CIVICUS

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Libya

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Last updated on 05.02.2019 at 08:52

Libya-Overview

Civil society in Libya operates amidst one of the world’s most volatile security situations, and in the context of an immense humanitarian crisis in which over 400,000 people have been internally displaced since 2014.

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Journalists in Libya killed and arbitrarily detained while covering the ongoing armed conflict

Journalists in Libya killed and arbitrarily detained while covering the ongoing armed conflict

Libya continuous to be one of the most dangerous countries for journalists. Journalists continue to face physical attacks and arbitrary arrests, as international groups call on the Libyan authorities to immediately release and protect journalists.

Expression

Libya continuous to be one of the most dangerous countries for journalists. Journalists continue to face physical attacks and arbitrary arrests, as international groups call on the Libyan authorities to immediately release and protect journalists. Libya ranks 162 at theWorld Press Freedom Index 2018 with 170 journalists imprisoned amid ongoing instability in the country that pose an additional risk to security of journalists while reporting.

Photojournalist killed while covering inter-militia clashes

On 19 January 2019, a prominent news photographer and video journalist Mohammed Bin Khalifa was killed while covering clashes between militia groups in the south of Tripoli. Ben Khalifa was accompanying a militia patrol in southern Tripoli as the group was targeted in a rocket attack and Bin Khalifa died as a result of shrapnel. He had worked for several national and international media organisations such as the Associated Press news agency.

Following the incident, the CSO Libyan Center for Freedom of Press reported that protests condemning violence against journalists were held in several cities -Tripoli , Benghazi , Sebha , Zuwara - calling for the protection and safety of journalists and media professionals.

The Committee to Protect Journalists’ (CPJ) Middle East and North Africa Program Coordinator Sherif Mansour called on the Libya's Government of National Accord to “take immediate steps to hold those responsible to account and ensure the safety of the press covering the ongoing war." CPJsaid:

"Libya's Government of National Accord should take immediate steps to hold those responsible to account and ensure the safety of the press covering the ongoing war."

Local journalist arbitrarily detained

On 20th December 2018, Libyan internal security forces arbitrarily detained journalist Ismail Bouzreeba al-Zway. He was held in detention without charge for weeks and was barred from receiving visitors in prison, according to the CPJ's news alert published on 16th January 2019.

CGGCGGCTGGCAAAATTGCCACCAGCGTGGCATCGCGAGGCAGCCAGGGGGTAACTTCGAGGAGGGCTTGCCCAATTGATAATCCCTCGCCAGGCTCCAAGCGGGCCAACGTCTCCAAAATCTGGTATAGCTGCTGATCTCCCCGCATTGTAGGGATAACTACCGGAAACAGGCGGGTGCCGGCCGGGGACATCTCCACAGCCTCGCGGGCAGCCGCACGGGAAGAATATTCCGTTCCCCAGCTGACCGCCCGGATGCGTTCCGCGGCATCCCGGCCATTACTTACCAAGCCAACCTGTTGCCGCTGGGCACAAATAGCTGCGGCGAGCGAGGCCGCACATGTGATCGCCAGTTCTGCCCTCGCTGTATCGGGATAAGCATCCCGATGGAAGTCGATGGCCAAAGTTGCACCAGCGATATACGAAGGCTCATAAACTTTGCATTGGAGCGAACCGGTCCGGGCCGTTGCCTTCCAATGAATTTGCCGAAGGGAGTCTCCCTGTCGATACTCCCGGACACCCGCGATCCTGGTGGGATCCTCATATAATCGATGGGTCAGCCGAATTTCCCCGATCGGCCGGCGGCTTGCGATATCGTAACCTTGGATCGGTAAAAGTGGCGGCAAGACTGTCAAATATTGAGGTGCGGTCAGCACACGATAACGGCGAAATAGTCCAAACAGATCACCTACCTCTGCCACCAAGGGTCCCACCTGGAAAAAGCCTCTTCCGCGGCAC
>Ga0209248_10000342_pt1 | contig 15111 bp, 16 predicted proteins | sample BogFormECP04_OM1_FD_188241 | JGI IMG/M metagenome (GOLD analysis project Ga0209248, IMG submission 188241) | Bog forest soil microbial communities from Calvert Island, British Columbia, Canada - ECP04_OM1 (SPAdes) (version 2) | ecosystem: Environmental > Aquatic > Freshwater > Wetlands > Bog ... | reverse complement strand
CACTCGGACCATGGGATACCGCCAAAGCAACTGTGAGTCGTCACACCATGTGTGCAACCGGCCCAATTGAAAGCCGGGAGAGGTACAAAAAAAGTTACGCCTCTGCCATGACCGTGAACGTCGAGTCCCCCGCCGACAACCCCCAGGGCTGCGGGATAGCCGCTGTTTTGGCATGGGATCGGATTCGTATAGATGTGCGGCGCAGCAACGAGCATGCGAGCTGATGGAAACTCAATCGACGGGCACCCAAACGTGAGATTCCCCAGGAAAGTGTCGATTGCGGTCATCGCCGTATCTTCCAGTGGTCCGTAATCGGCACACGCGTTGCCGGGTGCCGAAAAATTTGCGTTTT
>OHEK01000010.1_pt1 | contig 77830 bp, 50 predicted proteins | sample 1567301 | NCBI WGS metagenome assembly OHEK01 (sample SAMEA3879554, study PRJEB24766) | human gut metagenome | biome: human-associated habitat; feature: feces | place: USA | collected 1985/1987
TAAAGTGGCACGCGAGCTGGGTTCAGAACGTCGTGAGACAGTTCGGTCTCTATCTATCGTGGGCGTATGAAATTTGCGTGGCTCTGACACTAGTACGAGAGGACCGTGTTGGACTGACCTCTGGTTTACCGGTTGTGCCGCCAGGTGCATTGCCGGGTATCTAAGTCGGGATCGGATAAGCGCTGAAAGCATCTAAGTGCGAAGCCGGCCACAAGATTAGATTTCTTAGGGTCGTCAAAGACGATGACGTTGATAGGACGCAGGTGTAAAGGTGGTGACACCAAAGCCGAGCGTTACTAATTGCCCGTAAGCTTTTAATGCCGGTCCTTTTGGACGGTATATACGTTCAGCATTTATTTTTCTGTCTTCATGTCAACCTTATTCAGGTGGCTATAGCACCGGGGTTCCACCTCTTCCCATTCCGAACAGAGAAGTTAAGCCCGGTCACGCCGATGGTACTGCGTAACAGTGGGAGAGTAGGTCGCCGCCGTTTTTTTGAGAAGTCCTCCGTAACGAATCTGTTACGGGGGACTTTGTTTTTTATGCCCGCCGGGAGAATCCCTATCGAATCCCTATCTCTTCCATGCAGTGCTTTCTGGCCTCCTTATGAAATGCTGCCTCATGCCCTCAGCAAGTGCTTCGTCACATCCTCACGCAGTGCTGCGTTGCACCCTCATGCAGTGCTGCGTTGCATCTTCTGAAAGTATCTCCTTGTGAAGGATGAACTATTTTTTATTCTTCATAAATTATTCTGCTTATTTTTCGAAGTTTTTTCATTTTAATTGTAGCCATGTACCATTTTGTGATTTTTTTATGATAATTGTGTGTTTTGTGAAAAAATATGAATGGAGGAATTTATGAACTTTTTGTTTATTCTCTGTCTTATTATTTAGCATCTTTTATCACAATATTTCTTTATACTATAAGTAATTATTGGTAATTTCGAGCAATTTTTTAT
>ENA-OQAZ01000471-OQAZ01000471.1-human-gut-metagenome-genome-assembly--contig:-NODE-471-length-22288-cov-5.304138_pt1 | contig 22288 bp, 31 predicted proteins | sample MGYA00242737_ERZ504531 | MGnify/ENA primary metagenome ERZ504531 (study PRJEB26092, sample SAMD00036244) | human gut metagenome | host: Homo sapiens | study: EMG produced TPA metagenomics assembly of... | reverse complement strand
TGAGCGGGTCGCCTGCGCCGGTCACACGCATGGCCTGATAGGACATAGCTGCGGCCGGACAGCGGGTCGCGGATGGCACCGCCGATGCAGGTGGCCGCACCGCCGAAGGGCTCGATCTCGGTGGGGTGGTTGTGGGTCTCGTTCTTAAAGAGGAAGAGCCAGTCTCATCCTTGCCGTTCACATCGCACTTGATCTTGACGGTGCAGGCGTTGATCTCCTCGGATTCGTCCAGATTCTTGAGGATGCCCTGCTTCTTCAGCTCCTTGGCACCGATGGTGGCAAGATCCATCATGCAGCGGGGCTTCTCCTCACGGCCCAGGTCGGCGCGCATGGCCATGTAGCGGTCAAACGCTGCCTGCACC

According to local media sources, the journalist was detained by the internal security forces of Operation Dignity on accusations of working for Al-Nabaa TV, a private media channel based in Turkey. The Al-Nabaa TV has been critical of the Libyan National Army, which control the Eastern region of the country and has been viewed in Libya as being associated with an Islamist group. Al-Nabaa TV denied that al-Zway is working for them. The Libyan Center for Press Freedom said that Bouzriba worked for the Cloud News Agency and demanded his immediate release.

Association

Following the 2011 revolution and the overthrow of Mu’ammar al-Qadhafi, NGOs and civil society organisations briefly flourished in Libya. However, associational life has subsequently declined as a result ongoing persecution of activists and the departure of international donors.

Following the 2011 revolution and the overthrow of Mu’ammar al-Qadhafi, NGOs and civil society organisations briefly flourished in Libya. However, associational life has subsequently declined as a result ongoing persecution of activists and the departure of international donors. Armed groups have targeted civil society activists with impunity, and many civil society actors have ceased their work, or left the country, for fear of reprisal.

Peaceful Assembly

Freedom of peaceful assembly is protected in law. However, in practice the threat of insecurity deters people from assembling. Those that do gather publicly in exercise of their rights, do so at grave personal risk.

Freedom of peaceful assembly is protected in law. However, in practice the threat of insecurity deters people from assembling. Those that do gather publicly in exercise of their rights, do so at grave personal risk. In June and October 2015, at least twelve people participating in protests in Benghazi and Derna were killed by unidentified attackers.

Expression

Since 2014, Reporters Without Borders has reported that there has been a ‘climate of complete impunity for crimes of violence and abuses against professional and non-professional journalists’, with two journalists killed to date in 2016 alone.

Since 2014, Reporters Without Borders has reported that there has been a ‘climate of complete impunity for crimes of violence and abuses against professional and non-professional journalists’, with two journalists killed to date in 2016 alone. The United Nations Office of the High Commissioner for Human Rights has documented similar patterns of attacks against human rights defenders in Libya in 2014 and 2015, including assassinations, attempted murders, abductions, threats, and unlawful raids on offices. According to their findings, in the two years from the beginning of 2014, 13 human rights defenders were killed, 36 arrested or abducted, and many others otherwise harassed, threatened or physically insulted.